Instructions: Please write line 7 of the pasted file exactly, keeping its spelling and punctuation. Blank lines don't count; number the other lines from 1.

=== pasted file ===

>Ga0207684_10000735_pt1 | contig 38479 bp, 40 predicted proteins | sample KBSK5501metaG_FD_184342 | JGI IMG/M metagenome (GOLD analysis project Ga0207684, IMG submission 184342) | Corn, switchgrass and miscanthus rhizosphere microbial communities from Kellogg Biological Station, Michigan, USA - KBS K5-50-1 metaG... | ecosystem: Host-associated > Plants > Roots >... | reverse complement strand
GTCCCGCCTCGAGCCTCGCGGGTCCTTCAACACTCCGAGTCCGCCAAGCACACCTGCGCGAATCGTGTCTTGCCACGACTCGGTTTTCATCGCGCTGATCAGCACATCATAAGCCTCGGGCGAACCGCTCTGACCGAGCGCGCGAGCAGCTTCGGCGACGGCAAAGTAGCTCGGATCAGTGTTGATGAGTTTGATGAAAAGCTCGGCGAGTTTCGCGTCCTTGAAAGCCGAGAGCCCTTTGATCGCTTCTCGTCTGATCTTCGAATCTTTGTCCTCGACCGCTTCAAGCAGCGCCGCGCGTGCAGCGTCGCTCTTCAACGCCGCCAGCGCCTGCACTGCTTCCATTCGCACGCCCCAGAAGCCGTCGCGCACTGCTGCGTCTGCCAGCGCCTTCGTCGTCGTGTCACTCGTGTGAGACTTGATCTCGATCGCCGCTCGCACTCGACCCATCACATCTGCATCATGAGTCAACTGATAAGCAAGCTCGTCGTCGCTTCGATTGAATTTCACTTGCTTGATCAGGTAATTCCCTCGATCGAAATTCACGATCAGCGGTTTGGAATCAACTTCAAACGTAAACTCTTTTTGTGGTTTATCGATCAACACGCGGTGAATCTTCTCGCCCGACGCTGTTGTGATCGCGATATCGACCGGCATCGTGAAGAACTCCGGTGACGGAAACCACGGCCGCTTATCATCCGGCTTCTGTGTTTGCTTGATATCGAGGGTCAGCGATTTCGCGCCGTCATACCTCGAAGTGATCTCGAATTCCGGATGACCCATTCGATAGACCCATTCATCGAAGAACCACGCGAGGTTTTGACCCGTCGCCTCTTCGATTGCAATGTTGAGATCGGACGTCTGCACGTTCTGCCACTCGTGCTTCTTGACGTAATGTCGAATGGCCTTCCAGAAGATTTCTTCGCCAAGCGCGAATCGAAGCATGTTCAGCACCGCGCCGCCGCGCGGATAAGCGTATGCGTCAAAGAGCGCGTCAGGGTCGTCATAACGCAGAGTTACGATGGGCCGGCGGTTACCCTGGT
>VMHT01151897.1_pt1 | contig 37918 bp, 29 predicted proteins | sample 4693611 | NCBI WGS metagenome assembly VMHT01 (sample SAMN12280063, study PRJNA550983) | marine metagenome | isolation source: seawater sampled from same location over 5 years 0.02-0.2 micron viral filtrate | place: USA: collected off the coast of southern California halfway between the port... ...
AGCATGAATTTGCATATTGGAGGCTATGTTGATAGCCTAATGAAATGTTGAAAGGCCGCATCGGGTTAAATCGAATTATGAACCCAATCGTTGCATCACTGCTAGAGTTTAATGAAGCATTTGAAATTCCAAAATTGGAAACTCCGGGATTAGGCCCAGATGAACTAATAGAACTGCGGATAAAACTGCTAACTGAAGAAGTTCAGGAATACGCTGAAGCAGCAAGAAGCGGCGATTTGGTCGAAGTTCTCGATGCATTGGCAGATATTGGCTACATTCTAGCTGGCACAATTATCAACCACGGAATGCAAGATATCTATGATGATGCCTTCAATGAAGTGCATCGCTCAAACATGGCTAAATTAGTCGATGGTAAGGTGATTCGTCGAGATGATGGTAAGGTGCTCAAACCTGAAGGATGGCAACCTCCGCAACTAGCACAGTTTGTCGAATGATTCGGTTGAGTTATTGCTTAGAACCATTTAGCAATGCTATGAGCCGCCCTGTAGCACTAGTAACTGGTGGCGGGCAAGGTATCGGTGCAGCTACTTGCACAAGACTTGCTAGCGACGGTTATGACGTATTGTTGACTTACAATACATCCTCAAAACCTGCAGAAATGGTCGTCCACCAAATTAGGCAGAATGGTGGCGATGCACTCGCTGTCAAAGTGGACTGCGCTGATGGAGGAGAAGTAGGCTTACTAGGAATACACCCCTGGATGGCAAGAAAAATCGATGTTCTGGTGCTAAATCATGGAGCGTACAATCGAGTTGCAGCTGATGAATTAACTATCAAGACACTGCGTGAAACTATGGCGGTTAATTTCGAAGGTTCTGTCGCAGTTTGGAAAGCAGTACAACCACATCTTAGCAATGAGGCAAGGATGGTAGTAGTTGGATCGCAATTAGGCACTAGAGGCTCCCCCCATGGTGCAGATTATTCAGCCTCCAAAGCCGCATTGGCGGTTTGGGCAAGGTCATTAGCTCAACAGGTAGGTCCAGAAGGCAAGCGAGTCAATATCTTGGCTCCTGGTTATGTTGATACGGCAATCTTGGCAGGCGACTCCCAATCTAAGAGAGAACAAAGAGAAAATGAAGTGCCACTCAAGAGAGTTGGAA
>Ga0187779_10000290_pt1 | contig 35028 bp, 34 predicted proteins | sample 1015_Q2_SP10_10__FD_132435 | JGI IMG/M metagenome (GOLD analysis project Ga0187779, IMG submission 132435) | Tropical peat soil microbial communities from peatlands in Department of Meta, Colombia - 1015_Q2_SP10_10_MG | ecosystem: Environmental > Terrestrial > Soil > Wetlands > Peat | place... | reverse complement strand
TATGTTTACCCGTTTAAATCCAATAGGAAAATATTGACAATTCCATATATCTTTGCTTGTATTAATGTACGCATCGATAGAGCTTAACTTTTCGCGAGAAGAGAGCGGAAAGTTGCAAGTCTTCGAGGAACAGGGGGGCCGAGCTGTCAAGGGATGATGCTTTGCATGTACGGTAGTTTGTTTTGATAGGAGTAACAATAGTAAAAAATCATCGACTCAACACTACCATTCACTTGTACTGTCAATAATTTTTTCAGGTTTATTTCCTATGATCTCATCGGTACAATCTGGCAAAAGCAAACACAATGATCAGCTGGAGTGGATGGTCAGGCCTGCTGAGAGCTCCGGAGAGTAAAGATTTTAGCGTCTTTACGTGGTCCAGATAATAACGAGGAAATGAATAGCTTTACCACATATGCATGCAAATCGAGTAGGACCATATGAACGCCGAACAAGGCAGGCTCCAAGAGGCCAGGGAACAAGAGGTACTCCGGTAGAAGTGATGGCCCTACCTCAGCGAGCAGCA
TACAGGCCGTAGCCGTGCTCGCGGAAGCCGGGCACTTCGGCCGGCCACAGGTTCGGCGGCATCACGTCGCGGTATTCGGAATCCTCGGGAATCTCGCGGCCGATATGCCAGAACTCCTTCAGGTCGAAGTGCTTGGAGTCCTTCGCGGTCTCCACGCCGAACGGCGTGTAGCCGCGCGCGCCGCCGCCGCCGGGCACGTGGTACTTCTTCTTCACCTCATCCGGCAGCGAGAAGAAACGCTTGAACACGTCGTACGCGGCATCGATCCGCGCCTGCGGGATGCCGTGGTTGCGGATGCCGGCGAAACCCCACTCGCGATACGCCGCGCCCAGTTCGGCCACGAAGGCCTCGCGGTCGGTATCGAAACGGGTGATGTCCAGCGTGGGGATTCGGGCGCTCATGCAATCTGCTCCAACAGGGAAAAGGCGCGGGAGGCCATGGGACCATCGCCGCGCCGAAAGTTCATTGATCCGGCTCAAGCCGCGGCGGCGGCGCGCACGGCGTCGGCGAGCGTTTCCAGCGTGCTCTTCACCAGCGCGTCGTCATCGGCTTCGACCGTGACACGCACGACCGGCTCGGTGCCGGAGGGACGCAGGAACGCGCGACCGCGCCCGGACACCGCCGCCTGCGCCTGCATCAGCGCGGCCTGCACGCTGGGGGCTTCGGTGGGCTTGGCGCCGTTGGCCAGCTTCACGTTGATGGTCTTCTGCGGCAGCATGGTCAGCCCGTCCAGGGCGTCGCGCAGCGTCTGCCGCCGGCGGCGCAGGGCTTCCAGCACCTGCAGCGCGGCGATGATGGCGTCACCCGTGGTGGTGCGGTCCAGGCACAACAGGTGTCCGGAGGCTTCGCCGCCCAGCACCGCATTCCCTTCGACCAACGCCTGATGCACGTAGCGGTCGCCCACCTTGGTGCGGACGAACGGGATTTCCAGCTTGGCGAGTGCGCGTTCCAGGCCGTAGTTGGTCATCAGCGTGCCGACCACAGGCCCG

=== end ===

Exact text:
TACAGGCCGTAGCCGTGCTCGCGGAAGCCGGGCACTTCGGCCGGCCACAGGTTCGGCGGCATCACGTCGCGGTATTCGGAATCCTCGGGAATCTCGCGGCCGATATGCCAGAACTCCTTCAGGTCGAAGTGCTTGGAGTCCTTCGCGGTCTCCACGCCGAACGGCGTGTAGCCGCGCGCGCCGCCGCCGCCGGGCACGTGGTACTTCTTCTTCACCTCATCCGGCAGCGAGAAGAAACGCTTGAACACGTCGTACGCGGCATCGATCCGCGCCTGCGGGATGCCGTGGTTGCGGATGCCGGCGAAACCCCACTCGCGATACGCCGCGCCCAGTTCGGCCACGAAGGCCTCGCGGTCGGTATCGAAACGGGTGATGTCCAGCGTGGGGATTCGGGCGCTCATGCAATCTGCTCCAACAGGGAAAAGGCGCGGGAGGCCATGGGACCATCGCCGCGCCGAAAGTTCATTGATCCGGCTCAAGCCGCGGCGGCGGCGCGCACGGCGTCGGCGAGCGTTTCCAGCGTGCTCTTCACCAGCGCGTCGTCATCGGCTTCGACCGTGACACGCACGACCGGCTCGGTGCCGGAGGGACGCAGGAACGCGCGACCGCGCCCGGACACCGCCGCCTGCGCCTGCATCAGCGCGGCCTGCACGCTGGGGGCTTCGGTGGGCTTGGCGCCGTTGGCCAGCTTCACGTTGATGGTCTTCTGCGGCAGCATGGTCAGCCCGTCCAGGGCGTCGCGCAGCGTCTGCCGCCGGCGGCGCAGGGCTTCCAGCACCTGCAGCGCGGCGATGATGGCGTCACCCGTGGTGGTGCGGTCCAGGCACAACAGGTGTCCGGAGGCTTCGCCGCCCAGCACCGCATTCCCTTCGACCAACGCCTGATGCACGTAGCGGTCGCCCACCTTGGTGCGGACGAACGGGATTTCCAGCTTGGCGAGTGCGCGTTCCAGGCCGTAGTTGGTCATCAGCGTGCCGACCACAGGCCCG